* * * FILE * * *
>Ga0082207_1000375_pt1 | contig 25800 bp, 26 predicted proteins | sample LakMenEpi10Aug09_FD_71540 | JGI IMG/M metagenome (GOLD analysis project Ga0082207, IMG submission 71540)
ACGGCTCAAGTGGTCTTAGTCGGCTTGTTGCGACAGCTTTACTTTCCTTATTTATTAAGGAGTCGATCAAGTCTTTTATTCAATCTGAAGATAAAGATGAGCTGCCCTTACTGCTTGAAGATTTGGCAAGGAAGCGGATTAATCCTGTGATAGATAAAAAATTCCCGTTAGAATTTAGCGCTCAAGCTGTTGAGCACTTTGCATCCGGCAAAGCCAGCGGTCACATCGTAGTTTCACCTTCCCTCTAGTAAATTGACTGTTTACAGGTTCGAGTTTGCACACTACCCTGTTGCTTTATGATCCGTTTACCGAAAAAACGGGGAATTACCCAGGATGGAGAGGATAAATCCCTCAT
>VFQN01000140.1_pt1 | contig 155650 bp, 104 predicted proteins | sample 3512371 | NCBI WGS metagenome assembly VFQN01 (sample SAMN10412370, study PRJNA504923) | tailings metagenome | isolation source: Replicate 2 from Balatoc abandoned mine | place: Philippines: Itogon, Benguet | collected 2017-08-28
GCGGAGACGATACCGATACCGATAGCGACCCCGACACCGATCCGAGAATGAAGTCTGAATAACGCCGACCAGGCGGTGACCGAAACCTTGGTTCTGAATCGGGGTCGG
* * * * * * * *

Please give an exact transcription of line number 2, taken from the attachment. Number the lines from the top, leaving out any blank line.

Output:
ACGGCTCAAGTGGTCTTAGTCGGCTTGTTGCGACAGCTTTACTTTCCTTATTTATTAAGGAGTCGATCAAGTCTTTTATTCAATCTGAAGATAAAGATGAGCTGCCCTTACTGCTTGAAGATTTGGCAAGGAAGCGGATTAATCCTGTGATAGATAAAAAATTCCCGTTAGAATTTAGCGCTCAAGCTGTTGAGCACTTTGCATCCGGCAAAGCCAGCGGTCACATCGTAGTTTCACCTTCCCTCTAGTAAATTGACTGTTTACAGGTTCGAGTTTGCACACTACCCTGTTGCTTTATGATCCGTTTACCGAAAAAACGGGGAATTACCCAGGATGGAGAGGATAAATCCCTCAT